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This story was originally reported by PRI’s The World. For more, listen to the audio above.
Many companies in India have created a sizeable industry by offering cheap information technology work to foreign companies. A new wave of economic protectionism in the United States has begun to threaten the booming industry. Ohio’s governor Ted Strickland recently signed an executive order banning the outsourcing of government IT projects to foreign countries, like India.
The move itself “probably won’t have too much of an impact,” Kartikay Mehrotra, a business reporter for Indian Express, told PRI’s The World. It is, however, part of a larger sentiment of protectionism that the US is portraying to India. Recent legislation by Congress that raised fees on H-1B non-immigrant work visas also has many Indian companies concerned.
Business from the US public sector actually represents only a small portion of the overall demand for offshore services, according to the National Association of Software and Services Companies, an umbrella group in India. Investment has been pouring into the country recently from Europe and even some from Japan.
At the same time, India has little recourse to stop the protectionism from Ohio. Mehrotra points out that “India did not sign the [World Trade Organization] agreement on government procurement. So they’re just an observer on that WTO committee, which is where they would have to take this kind of issue.”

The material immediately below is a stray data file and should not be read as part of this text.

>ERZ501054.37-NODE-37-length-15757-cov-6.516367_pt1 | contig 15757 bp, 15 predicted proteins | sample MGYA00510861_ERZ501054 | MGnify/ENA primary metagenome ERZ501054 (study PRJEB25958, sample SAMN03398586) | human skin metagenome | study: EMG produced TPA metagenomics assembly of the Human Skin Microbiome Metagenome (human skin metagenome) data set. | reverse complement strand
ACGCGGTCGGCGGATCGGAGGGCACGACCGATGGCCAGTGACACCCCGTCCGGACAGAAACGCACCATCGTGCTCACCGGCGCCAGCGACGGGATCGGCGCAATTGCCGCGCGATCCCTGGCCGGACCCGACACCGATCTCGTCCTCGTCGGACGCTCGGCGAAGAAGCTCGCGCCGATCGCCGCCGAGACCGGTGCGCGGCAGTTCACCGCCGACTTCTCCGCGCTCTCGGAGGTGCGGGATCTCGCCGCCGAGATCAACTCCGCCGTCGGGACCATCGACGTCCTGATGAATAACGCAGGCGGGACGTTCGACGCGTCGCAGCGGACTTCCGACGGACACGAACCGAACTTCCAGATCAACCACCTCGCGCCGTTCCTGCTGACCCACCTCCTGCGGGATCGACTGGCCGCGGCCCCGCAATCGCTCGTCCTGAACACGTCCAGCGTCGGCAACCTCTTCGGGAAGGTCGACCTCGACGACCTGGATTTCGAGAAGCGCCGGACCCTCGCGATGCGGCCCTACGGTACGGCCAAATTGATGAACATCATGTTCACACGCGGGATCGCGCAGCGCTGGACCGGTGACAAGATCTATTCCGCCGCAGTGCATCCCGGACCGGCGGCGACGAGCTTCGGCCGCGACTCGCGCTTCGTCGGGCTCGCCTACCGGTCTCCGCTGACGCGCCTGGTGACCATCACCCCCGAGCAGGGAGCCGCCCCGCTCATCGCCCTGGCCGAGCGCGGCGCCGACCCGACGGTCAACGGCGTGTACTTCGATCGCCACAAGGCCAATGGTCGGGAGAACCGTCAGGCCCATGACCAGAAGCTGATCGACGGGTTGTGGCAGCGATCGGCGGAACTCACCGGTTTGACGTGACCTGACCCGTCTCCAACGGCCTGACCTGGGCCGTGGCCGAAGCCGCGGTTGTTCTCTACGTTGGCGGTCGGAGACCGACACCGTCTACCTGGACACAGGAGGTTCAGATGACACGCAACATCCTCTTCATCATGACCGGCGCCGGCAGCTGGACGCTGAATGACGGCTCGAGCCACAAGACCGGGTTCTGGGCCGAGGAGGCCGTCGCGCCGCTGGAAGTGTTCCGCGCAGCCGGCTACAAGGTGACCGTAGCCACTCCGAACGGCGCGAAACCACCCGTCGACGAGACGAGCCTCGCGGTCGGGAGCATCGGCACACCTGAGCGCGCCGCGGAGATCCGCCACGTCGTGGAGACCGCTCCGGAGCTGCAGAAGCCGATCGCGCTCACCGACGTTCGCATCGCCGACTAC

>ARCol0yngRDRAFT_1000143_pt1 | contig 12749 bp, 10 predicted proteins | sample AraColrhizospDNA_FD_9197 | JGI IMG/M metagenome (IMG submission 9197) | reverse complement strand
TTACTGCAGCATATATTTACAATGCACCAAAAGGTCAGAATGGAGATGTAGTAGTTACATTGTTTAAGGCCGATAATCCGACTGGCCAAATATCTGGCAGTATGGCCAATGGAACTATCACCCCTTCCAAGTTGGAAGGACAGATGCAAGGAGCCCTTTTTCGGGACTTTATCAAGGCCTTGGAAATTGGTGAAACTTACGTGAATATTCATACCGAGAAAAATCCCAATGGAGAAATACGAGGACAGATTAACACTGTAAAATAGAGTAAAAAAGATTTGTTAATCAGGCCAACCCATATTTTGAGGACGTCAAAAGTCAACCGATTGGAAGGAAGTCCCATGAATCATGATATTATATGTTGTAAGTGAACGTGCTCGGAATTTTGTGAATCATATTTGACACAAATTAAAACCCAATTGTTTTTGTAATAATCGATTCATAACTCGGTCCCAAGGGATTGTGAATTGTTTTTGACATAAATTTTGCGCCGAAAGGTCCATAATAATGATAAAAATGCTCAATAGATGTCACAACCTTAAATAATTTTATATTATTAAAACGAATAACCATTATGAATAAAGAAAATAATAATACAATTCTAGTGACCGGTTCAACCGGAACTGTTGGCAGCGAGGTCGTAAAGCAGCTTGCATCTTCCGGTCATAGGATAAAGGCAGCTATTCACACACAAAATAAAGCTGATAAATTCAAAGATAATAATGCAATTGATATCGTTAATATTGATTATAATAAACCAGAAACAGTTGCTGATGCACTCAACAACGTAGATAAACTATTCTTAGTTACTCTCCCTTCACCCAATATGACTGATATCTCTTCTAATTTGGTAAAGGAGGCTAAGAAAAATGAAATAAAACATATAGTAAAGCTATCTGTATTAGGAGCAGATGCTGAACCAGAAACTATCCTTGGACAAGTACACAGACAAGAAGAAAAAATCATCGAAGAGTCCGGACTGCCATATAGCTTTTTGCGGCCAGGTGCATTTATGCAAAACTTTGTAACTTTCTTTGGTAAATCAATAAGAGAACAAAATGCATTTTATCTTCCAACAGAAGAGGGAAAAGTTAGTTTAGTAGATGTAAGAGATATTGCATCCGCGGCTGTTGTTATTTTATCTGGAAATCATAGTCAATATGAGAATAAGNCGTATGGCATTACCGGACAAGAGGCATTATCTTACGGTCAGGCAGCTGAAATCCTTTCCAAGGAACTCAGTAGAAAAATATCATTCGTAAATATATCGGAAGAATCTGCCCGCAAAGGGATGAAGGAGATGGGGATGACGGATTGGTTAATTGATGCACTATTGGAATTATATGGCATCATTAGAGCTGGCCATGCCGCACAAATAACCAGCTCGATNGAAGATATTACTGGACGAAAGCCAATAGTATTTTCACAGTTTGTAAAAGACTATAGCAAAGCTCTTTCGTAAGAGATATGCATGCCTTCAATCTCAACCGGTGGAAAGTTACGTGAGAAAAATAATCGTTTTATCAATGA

President Obama is planning on visiting India in November. Mehrotra points out that George W. Bush was welcomed with open arms there, due in part to the money that was flowing into the IT sector. Mehrotra doubts that the upcoming meetings will be contentious, but questions remain about how much money will continue to flow from the US into the Indian IT sector, and whether similar outsourcing bans are likely to follow.
PRI's "The World" is a one-hour, weekday radio news magazine offering a mix of news, features, interviews, and music from around the globe. "The World" is a co-production of the BBC World Service, PRI and WGBH Boston. More "The World."